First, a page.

As emojis become more common in informal workplace communications, such as text and Slack messages, employers face rising concerns about their role in harassment cases. Some employers are even considering banning the use of emojis in workplace communication.
Why are emojis a growing harassment concern?
Emojis and workplace harassment
Emojis have been increasingly cropping up as evidence in lawsuits since 2004. In 2019, plaintiffs presented emojis as evidence of harassment in over 100 court cases.
Reasons emojis are problematic in the workplace
Some workers use emojis to make sexual references, such as sending an eggplant emoji as a stand-in for male genitalia or a peach emoji as a substitute for a butt. The issue can be further complicated by the fact that employees using different devices or different versions of the same software may not receive the same emoji that another employee sent. Problems sometimes arise when employees use emojis to cloak inappropriate comments to other employees who do not want to view such messages.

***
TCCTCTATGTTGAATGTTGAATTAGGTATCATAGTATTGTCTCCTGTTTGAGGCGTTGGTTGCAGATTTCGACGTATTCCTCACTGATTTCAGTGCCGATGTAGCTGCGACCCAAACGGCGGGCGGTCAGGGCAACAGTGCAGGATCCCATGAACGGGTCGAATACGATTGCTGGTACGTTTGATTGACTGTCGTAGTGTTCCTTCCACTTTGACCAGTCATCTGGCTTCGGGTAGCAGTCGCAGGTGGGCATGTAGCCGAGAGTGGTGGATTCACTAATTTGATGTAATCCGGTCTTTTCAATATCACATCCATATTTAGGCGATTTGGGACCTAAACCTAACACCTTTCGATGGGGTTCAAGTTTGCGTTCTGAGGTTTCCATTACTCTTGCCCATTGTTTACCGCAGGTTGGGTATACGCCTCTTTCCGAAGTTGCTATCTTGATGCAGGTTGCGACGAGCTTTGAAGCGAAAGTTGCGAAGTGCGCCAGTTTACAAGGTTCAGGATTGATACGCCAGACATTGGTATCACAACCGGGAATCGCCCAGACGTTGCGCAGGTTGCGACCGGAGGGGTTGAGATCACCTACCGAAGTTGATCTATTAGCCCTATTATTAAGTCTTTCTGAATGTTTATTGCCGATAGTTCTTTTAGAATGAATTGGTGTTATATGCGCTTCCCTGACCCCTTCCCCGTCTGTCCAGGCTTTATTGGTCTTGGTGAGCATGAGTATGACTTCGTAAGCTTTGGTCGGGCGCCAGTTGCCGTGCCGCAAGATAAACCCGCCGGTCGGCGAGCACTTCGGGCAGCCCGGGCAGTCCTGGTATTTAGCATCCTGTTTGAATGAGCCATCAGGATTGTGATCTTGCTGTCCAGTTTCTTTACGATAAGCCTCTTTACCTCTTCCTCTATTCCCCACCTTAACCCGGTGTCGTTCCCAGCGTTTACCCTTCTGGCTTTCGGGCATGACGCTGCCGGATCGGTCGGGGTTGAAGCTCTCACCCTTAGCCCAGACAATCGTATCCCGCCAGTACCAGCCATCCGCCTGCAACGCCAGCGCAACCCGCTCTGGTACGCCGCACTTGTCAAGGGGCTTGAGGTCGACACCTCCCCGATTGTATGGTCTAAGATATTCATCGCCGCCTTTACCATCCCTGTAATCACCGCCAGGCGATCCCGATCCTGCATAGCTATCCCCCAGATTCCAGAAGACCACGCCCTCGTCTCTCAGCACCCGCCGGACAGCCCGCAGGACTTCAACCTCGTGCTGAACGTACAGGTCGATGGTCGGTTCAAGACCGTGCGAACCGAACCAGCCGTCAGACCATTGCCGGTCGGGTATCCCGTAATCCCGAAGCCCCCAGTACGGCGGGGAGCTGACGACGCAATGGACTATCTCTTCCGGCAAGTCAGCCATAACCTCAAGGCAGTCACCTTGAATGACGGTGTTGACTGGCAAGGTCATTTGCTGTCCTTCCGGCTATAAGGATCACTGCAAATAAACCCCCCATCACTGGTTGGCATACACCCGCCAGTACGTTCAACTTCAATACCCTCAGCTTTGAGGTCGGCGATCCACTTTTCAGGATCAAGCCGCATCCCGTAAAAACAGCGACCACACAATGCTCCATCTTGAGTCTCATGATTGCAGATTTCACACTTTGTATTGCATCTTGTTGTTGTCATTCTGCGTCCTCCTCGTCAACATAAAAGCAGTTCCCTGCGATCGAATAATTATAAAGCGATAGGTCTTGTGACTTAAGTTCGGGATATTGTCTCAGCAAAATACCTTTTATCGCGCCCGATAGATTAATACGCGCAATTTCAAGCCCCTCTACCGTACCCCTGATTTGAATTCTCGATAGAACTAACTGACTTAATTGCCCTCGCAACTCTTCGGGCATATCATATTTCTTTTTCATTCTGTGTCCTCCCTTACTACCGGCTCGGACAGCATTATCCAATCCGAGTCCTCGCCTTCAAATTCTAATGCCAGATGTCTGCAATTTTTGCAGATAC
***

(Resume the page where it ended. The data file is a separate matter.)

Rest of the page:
What employers can do
Employers may need to train supervisors and employees to recognize when emojis are not appropriate in workplace communication and set boundaries for emoji use. Employers may also need to update sexual harassment policies to specifically address the use of emojis in suggestive or sexual ways.
What employees can do
Employees who receive inappropriate communications from supervisors or other employees should notify human resources immediately. This should trigger an investigation by your employer.
As methods of communication change in the workplace, policies that govern workplace communication must change with them. Employers and employees need to be aware of the potential consequences of inappropriate emoji use in the workplace.